Review: System Syn – All Seasons Pass

Posted in Review with tags on October 25, 2011 by softsynth

When System Syn crept onto our radar last year with their spectacular album, Strangers, we were confronted with an artist so gifted we were somewhat flummoxed as our concepts of what constituted the best electronic music was spun in a whole new direction. The ambitious multi-media followup posed many questions, namely, can they (“they” being Clint Carney) keep up the momentum.

Well, keep it up they do (he does), and then some. Continue reading

Review: God Module – Séance

Posted in Review with tags , on October 2, 2011 by softsynth

God Module have always danced carefully between industrial aggression and tuneful melody, but on Séance, they’ve hit a new high. Taking advantage of the presence of the extraordinarily talented Clint Carney (System Syn), the band have taken an already-successful formula and perfected it. Never tipping too far into the direction of pure noise, the band have penned a collection of head thrashing songs that also force other body parts into motion. Continue reading

The Softsynth 2010 playlist

Posted in Commentary with tags , , , , , , , , , , , , , , , , , , , , , , , , , , , , on December 27, 2010 by softsynth

Daunting is the idea of having to single out singles.

a) What do singles even mean in 2010? The digital age, the era of the pre-release leak, the lack of any physical “release” for all intents and purposes, the absence of any television presence where videos are played in any meaningful way – all have lead to a music world where a so-called “single” means no more than any other stand-out track on an album.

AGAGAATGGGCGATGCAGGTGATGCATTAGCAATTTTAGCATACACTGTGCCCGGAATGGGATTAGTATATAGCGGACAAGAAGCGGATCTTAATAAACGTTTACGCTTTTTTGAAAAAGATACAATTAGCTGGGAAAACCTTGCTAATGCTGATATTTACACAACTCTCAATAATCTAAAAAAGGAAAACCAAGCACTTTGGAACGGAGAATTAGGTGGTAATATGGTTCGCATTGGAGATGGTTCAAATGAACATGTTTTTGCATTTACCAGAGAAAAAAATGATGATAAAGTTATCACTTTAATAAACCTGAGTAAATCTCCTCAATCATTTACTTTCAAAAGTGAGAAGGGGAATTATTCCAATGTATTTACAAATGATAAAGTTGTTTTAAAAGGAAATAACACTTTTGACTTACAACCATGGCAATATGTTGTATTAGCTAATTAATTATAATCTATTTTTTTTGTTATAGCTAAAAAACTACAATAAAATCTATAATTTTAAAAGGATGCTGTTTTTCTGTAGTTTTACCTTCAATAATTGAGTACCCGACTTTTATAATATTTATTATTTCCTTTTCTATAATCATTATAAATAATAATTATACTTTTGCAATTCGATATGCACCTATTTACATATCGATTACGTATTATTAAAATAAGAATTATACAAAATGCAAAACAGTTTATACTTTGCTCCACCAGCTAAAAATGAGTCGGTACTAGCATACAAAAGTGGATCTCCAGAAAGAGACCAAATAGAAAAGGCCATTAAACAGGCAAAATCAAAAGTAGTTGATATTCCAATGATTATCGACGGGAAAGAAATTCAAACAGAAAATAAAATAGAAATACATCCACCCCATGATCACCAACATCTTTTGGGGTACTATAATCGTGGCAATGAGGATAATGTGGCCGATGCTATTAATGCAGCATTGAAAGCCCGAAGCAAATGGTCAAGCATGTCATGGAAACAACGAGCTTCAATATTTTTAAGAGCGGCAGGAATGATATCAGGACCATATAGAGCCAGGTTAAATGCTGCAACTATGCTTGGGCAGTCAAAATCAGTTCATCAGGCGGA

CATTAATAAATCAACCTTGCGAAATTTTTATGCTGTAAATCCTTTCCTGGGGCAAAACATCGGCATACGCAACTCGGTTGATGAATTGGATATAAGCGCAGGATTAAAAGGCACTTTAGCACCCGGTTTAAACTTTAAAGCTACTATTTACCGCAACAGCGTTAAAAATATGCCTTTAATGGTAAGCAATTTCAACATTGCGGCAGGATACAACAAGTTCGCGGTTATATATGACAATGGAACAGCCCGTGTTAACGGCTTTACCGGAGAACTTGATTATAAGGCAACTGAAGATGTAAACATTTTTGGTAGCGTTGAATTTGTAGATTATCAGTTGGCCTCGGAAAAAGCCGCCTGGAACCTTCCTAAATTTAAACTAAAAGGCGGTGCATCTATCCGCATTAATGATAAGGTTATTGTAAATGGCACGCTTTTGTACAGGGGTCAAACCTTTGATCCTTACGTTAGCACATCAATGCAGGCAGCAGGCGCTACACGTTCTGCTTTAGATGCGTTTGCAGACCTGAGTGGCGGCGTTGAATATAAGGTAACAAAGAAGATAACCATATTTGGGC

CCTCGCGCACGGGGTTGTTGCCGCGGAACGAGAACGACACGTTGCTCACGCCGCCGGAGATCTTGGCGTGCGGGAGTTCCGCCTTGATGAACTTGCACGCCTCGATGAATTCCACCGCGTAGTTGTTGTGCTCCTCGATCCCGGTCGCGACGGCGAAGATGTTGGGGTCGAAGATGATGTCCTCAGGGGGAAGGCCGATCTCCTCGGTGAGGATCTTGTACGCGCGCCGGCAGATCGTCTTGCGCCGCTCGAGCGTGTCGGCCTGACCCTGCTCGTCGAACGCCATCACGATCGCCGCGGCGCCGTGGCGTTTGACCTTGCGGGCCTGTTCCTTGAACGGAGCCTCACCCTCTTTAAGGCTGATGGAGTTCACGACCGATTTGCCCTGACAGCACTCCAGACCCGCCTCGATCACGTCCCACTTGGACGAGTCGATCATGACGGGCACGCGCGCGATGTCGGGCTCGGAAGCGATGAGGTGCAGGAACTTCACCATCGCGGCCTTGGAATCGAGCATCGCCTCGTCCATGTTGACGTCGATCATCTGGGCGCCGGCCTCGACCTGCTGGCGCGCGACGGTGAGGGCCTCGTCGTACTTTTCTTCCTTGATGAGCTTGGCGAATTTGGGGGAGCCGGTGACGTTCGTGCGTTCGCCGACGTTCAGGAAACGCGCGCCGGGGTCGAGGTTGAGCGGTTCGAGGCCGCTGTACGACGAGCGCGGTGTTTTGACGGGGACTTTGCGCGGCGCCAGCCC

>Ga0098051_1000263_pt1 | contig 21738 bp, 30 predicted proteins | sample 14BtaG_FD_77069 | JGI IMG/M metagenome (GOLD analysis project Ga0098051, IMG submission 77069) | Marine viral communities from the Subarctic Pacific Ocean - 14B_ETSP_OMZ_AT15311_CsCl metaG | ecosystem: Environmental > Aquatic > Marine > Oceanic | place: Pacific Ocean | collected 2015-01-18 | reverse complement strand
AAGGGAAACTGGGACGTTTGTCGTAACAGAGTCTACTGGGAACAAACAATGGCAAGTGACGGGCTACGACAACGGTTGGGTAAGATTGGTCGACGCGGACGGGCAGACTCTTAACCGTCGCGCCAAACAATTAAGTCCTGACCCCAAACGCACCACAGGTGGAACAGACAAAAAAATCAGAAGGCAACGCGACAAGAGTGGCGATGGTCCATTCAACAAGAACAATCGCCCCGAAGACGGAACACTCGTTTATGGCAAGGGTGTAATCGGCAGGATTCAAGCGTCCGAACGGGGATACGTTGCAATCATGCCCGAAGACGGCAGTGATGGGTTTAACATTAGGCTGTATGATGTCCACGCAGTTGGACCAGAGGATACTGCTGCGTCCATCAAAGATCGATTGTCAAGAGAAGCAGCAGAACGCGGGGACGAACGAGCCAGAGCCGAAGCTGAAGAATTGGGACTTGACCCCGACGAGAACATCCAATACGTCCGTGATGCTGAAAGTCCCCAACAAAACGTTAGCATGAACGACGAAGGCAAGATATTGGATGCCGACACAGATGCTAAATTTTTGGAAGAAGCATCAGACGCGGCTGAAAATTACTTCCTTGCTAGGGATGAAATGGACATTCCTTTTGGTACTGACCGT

b) If breaking down the best albums in a particular genre is as daunting as it was in 2010, the idea of having to attack the mountain of meaningful electronic songs and somehow rank them in a consequential way is beyond the mental capacity of this blogger.

That said, each year there rises an honour roll of sorts, in absolutely no particular order at all, no “first”, no “last” . just those songs (yes, usually singles, but not always) that were constantly on the Softsynth playlist this year; those songs that resonated and rose above the conclave, the 30 “best” electronic songs of 2010. Continue reading

The Best Electronic Albums of 2010

Posted in Commentary with tags , , , , , , , , , on December 11, 2010 by softsynth

Is it that time already? Hard to fathom a year has passed since we crowned IAMX as having had the best electronic album of ’09, but here we are. It’s been a very different year for electronic music than last. In 2009 we saw a handful of albums (four at least) that were spectacular, and opened up a wormhole in the genre that led us to incredible new places. For balance we also had a great number of albums that were simply “great” to round out our ten. This year is markedly different. There wasn’t a single release that would qualify as transcendent in the way that handful were last year. What we had instead were a much larger pool of “really good, really enjoyable albums”. That makes the art of building a best-of list that much more challenging. A whole lot of good instead of a select few greats makes for a big pot of soup and that’s a harder thing to differentiate. Still there were a number that floated to the top.